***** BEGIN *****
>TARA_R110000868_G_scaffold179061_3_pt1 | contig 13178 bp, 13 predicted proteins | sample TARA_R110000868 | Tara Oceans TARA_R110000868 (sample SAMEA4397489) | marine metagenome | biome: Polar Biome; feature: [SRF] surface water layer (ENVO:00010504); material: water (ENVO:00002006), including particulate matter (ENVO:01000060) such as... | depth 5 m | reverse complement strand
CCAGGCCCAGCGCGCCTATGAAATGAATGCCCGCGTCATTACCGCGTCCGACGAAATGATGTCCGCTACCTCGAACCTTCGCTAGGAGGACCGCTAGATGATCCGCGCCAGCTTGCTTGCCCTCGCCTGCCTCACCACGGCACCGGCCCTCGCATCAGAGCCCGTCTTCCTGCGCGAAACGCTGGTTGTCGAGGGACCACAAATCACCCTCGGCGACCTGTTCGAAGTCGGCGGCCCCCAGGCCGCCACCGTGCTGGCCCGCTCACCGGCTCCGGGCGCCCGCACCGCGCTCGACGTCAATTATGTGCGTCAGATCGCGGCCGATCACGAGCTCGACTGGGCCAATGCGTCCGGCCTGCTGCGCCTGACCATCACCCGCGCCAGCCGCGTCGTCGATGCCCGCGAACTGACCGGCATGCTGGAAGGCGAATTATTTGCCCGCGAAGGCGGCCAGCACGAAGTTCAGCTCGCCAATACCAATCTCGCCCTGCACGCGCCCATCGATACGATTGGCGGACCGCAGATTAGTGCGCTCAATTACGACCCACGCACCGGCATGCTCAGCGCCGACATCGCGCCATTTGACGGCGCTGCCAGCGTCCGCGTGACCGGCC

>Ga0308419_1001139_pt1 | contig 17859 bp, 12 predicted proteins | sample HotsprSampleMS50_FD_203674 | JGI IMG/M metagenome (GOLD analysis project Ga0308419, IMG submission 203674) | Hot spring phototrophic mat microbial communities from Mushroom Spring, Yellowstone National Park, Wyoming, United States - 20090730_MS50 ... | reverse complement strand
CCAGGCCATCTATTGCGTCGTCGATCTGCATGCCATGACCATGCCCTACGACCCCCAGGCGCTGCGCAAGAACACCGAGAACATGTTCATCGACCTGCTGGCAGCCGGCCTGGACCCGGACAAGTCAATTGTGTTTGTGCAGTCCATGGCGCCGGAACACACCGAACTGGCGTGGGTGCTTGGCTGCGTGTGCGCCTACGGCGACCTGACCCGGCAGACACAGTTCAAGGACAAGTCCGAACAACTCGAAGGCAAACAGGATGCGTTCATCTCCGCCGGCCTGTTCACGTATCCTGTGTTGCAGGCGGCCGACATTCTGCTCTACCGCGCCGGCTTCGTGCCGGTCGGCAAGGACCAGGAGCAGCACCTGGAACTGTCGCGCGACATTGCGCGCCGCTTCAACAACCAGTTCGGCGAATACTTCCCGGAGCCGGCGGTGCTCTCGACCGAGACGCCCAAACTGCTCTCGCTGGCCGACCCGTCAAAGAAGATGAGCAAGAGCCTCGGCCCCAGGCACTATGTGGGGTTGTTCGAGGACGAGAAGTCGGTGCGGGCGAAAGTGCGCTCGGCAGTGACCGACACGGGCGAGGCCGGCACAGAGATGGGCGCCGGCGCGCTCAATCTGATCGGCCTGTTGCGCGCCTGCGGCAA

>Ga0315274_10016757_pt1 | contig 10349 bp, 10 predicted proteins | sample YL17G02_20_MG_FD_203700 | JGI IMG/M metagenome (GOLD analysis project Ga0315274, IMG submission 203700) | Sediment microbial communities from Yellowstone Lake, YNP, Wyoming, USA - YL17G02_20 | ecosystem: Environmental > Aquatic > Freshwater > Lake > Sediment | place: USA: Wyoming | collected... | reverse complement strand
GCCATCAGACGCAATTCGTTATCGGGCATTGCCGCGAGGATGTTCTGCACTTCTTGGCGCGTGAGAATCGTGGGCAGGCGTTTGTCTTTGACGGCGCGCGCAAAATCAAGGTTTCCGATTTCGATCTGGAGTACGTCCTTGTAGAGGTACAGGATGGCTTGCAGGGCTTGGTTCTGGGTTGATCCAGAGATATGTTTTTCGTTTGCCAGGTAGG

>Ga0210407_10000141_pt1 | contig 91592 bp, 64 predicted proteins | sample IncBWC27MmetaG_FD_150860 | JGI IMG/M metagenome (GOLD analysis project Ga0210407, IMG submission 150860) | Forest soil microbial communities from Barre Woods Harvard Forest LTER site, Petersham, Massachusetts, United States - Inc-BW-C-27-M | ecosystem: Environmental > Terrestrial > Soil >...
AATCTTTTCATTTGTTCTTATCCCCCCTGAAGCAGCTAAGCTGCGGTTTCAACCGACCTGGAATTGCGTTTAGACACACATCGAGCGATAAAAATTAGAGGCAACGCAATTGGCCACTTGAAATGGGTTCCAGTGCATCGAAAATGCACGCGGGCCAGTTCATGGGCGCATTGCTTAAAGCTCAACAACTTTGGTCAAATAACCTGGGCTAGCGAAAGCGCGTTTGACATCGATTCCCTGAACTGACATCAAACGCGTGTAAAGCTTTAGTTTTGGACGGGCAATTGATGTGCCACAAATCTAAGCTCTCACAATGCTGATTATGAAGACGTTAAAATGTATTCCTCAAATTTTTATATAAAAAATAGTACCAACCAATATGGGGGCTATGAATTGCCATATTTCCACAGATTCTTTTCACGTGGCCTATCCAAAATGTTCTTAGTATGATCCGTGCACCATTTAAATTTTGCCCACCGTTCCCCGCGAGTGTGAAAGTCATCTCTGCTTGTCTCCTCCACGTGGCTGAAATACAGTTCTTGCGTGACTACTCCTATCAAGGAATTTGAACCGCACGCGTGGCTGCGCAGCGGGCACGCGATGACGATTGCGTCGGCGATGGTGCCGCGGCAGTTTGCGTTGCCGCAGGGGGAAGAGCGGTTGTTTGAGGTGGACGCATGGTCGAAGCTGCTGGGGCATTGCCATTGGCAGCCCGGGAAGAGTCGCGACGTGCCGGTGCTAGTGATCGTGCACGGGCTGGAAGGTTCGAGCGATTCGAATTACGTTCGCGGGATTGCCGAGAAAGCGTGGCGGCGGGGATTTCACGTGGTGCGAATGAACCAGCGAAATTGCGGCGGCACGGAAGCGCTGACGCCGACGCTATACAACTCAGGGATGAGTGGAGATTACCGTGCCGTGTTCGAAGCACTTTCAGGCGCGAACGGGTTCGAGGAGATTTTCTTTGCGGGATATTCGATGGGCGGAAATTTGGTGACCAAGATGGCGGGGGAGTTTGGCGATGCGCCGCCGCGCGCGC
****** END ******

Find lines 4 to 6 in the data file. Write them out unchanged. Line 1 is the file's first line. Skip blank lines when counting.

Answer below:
CCAGGCCATCTATTGCGTCGTCGATCTGCATGCCATGACCATGCCCTACGACCCCCAGGCGCTGCGCAAGAACACCGAGAACATGTTCATCGACCTGCTGGCAGCCGGCCTGGACCCGGACAAGTCAATTGTGTTTGTGCAGTCCATGGCGCCGGAACACACCGAACTGGCGTGGGTGCTTGGCTGCGTGTGCGCCTACGGCGACCTGACCCGGCAGACACAGTTCAAGGACAAGTCCGAACAACTCGAAGGCAAACAGGATGCGTTCATCTCCGCCGGCCTGTTCACGTATCCTGTGTTGCAGGCGGCCGACATTCTGCTCTACCGCGCCGGCTTCGTGCCGGTCGGCAAGGACCAGGAGCAGCACCTGGAACTGTCGCGCGACATTGCGCGCCGCTTCAACAACCAGTTCGGCGAATACTTCCCGGAGCCGGCGGTGCTCTCGACCGAGACGCCCAAACTGCTCTCGCTGGCCGACCCGTCAAAGAAGATGAGCAAGAGCCTCGGCCCCAGGCACTATGTGGGGTTGTTCGAGGACGAGAAGTCGGTGCGGGCGAAAGTGCGCTCGGCAGTGACCGACACGGGCGAGGCCGGCACAGAGATGGGCGCCGGCGCGCTCAATCTGATCGGCCTGTTGCGCGCCTGCGGCAA

>Ga0315274_10016757_pt1 | contig 10349 bp, 10 predicted proteins | sample YL17G02_20_MG_FD_203700 | JGI IMG/M metagenome (GOLD analysis project Ga0315274, IMG submission 203700) | Sediment microbial communities from Yellowstone Lake, YNP, Wyoming, USA - YL17G02_20 | ecosystem: Environmental > Aquatic > Freshwater > Lake > Sediment | place: USA: Wyoming | collected... | reverse complement strand
GCCATCAGACGCAATTCGTTATCGGGCATTGCCGCGAGGATGTTCTGCACTTCTTGGCGCGTGAGAATCGTGGGCAGGCGTTTGTCTTTGACGGCGCGCGCAAAATCAAGGTTTCCGATTTCGATCTGGAGTACGTCCTTGTAGAGGTACAGGATGGCTTGCAGGGCTTGGTTCTGGGTTGATCCAGAGATATGTTTTTCGTTTGCCAGGTAGG